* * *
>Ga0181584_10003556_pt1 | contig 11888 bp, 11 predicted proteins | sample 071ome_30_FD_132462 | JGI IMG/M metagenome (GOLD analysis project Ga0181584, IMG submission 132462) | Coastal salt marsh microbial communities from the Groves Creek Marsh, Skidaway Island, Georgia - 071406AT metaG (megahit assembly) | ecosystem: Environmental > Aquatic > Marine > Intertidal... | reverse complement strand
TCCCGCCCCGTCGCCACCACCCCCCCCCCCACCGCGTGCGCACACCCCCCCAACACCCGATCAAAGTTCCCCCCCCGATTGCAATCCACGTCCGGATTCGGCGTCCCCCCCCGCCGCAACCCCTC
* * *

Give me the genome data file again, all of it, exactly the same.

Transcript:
>Ga0181584_10003556_pt1 | contig 11888 bp, 11 predicted proteins | sample 071ome_30_FD_132462 | JGI IMG/M metagenome (GOLD analysis project Ga0181584, IMG submission 132462) | Coastal salt marsh microbial communities from the Groves Creek Marsh, Skidaway Island, Georgia - 071406AT metaG (megahit assembly) | ecosystem: Environmental > Aquatic > Marine > Intertidal... | reverse complement strand
TCCCGCCCCGTCGCCACCACCCCCCCCCCCACCGCGTGCGCACACCCCCCCAACACCCGATCAAAGTTCCCCCCCCGATTGCAATCCACGTCCGGATTCGGCGTCCCCCCCCGCCGCAACCCCTC